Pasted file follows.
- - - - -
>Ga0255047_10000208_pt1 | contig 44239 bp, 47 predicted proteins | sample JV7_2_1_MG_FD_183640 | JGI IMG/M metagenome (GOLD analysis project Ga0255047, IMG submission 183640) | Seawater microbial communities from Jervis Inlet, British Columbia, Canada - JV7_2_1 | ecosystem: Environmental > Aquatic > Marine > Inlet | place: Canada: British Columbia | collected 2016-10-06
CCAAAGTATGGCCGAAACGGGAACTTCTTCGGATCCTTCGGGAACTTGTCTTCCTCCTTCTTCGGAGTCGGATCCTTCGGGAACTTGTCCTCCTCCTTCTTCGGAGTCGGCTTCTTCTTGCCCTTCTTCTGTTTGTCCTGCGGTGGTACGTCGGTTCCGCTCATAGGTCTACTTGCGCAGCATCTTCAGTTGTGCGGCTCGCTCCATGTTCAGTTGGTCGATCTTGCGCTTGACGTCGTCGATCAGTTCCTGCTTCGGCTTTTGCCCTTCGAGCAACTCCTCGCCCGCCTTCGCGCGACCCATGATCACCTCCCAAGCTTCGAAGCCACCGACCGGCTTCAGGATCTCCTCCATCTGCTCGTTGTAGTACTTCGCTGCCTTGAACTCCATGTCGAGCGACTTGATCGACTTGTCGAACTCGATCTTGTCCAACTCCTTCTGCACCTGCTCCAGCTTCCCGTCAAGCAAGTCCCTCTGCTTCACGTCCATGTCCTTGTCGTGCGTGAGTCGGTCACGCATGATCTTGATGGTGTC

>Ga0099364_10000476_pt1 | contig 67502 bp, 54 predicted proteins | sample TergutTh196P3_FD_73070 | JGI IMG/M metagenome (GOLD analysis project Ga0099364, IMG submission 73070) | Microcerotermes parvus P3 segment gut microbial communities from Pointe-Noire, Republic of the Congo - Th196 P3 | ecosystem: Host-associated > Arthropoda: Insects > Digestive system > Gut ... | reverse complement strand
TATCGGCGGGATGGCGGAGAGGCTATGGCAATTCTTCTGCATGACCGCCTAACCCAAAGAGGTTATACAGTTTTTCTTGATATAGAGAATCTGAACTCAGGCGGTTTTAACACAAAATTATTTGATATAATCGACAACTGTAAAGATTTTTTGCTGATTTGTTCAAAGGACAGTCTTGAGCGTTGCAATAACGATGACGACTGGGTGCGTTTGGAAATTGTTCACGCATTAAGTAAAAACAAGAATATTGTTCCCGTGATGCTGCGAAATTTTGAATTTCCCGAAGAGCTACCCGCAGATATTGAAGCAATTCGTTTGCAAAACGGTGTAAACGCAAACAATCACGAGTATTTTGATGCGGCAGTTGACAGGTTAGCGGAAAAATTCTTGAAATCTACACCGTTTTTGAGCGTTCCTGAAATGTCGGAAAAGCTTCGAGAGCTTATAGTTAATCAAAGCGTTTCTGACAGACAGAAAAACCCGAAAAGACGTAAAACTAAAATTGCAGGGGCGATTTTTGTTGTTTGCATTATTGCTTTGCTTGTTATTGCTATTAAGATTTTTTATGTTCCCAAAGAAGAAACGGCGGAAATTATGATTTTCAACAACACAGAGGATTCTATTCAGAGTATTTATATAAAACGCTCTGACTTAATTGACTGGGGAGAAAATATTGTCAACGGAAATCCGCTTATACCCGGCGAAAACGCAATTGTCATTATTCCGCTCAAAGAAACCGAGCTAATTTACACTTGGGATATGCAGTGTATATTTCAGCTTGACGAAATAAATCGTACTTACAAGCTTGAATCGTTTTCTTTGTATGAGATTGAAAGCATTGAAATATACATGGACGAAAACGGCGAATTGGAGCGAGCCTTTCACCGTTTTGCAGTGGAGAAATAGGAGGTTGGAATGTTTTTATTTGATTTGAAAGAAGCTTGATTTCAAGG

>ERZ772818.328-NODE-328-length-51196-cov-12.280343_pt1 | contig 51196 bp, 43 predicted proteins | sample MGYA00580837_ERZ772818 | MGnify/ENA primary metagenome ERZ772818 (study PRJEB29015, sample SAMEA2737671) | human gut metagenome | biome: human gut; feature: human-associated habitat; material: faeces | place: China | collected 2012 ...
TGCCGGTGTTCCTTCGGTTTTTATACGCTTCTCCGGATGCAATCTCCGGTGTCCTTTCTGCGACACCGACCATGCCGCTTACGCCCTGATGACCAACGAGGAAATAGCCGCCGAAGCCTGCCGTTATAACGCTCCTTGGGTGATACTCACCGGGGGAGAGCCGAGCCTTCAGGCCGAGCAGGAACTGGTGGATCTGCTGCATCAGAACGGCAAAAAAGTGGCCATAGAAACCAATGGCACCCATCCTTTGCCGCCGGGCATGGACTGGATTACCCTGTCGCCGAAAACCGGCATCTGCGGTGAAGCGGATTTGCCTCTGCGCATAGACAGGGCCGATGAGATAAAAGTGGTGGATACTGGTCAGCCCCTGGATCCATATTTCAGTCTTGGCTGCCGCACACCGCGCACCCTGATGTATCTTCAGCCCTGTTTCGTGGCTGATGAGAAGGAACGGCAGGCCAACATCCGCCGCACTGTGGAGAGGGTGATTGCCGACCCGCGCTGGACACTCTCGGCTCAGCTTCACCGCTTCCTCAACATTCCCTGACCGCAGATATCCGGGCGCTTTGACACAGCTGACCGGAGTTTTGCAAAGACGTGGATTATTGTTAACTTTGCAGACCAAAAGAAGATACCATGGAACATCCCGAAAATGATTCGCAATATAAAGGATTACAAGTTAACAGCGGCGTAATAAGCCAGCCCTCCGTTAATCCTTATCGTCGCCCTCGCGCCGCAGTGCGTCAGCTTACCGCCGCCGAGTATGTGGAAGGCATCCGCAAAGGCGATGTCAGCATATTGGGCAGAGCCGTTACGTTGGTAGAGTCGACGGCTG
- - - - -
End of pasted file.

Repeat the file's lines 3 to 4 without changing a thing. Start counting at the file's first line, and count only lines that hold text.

>Ga0099364_10000476_pt1 | contig 67502 bp, 54 predicted proteins | sample TergutTh196P3_FD_73070 | JGI IMG/M metagenome (GOLD analysis project Ga0099364, IMG submission 73070) | Microcerotermes parvus P3 segment gut microbial communities from Pointe-Noire, Republic of the Congo - Th196 P3 | ecosystem: Host-associated > Arthropoda: Insects > Digestive system > Gut ... | reverse complement strand
TATCGGCGGGATGGCGGAGAGGCTATGGCAATTCTTCTGCATGACCGCCTAACCCAAAGAGGTTATACAGTTTTTCTTGATATAGAGAATCTGAACTCAGGCGGTTTTAACACAAAATTATTTGATATAATCGACAACTGTAAAGATTTTTTGCTGATTTGTTCAAAGGACAGTCTTGAGCGTTGCAATAACGATGACGACTGGGTGCGTTTGGAAATTGTTCACGCATTAAGTAAAAACAAGAATATTGTTCCCGTGATGCTGCGAAATTTTGAATTTCCCGAAGAGCTACCCGCAGATATTGAAGCAATTCGTTTGCAAAACGGTGTAAACGCAAACAATCACGAGTATTTTGATGCGGCAGTTGACAGGTTAGCGGAAAAATTCTTGAAATCTACACCGTTTTTGAGCGTTCCTGAAATGTCGGAAAAGCTTCGAGAGCTTATAGTTAATCAAAGCGTTTCTGACAGACAGAAAAACCCGAAAAGACGTAAAACTAAAATTGCAGGGGCGATTTTTGTTGTTTGCATTATTGCTTTGCTTGTTATTGCTATTAAGATTTTTTATGTTCCCAAAGAAGAAACGGCGGAAATTATGATTTTCAACAACACAGAGGATTCTATTCAGAGTATTTATATAAAACGCTCTGACTTAATTGACTGGGGAGAAAATATTGTCAACGGAAATCCGCTTATACCCGGCGAAAACGCAATTGTCATTATTCCGCTCAAAGAAACCGAGCTAATTTACACTTGGGATATGCAGTGTATATTTCAGCTTGACGAAATAAATCGTACTTACAAGCTTGAATCGTTTTCTTTGTATGAGATTGAAAGCATTGAAATATACATGGACGAAAACGGCGAATTGGAGCGAGCCTTTCACCGTTTTGCAGTGGAGAAATAGGAGGTTGGAATGTTTTTATTTGATTTGAAAGAAGCTTGATTTCAAGG